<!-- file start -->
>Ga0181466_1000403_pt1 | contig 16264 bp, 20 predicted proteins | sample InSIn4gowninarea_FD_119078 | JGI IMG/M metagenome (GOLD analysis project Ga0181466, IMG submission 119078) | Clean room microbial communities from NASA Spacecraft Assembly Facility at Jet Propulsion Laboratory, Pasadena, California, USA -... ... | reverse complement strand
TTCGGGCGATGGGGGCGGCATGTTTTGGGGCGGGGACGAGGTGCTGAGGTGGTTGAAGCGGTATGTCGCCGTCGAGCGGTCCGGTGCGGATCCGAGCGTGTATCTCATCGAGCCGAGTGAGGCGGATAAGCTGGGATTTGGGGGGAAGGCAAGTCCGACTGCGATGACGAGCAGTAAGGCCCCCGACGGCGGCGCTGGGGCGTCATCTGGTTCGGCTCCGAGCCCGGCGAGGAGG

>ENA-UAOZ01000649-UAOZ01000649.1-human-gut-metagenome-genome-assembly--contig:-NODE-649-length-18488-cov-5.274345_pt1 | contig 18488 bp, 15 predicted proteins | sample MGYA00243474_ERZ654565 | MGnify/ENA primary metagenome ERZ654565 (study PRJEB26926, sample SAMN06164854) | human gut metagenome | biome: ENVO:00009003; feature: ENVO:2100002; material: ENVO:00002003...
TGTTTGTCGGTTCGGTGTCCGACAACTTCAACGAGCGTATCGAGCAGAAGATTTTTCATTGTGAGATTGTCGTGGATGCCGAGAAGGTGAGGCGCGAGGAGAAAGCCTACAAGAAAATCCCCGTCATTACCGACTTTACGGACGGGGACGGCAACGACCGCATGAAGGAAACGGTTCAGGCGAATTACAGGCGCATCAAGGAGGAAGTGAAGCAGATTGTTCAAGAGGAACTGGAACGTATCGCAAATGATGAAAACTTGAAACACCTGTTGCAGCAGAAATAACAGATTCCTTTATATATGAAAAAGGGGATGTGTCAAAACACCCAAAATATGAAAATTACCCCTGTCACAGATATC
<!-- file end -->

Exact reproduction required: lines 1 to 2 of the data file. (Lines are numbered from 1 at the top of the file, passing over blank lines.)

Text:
>Ga0181466_1000403_pt1 | contig 16264 bp, 20 predicted proteins | sample InSIn4gowninarea_FD_119078 | JGI IMG/M metagenome (GOLD analysis project Ga0181466, IMG submission 119078) | Clean room microbial communities from NASA Spacecraft Assembly Facility at Jet Propulsion Laboratory, Pasadena, California, USA -... ... | reverse complement strand
TTCGGGCGATGGGGGCGGCATGTTTTGGGGCGGGGACGAGGTGCTGAGGTGGTTGAAGCGGTATGTCGCCGTCGAGCGGTCCGGTGCGGATCCGAGCGTGTATCTCATCGAGCCGAGTGAGGCGGATAAGCTGGGATTTGGGGGGAAGGCAAGTCCGACTGCGATGACGAGCAGTAAGGCCCCCGACGGCGGCGCTGGGGCGTCATCTGGTTCGGCTCCGAGCCCGGCGAGGAGG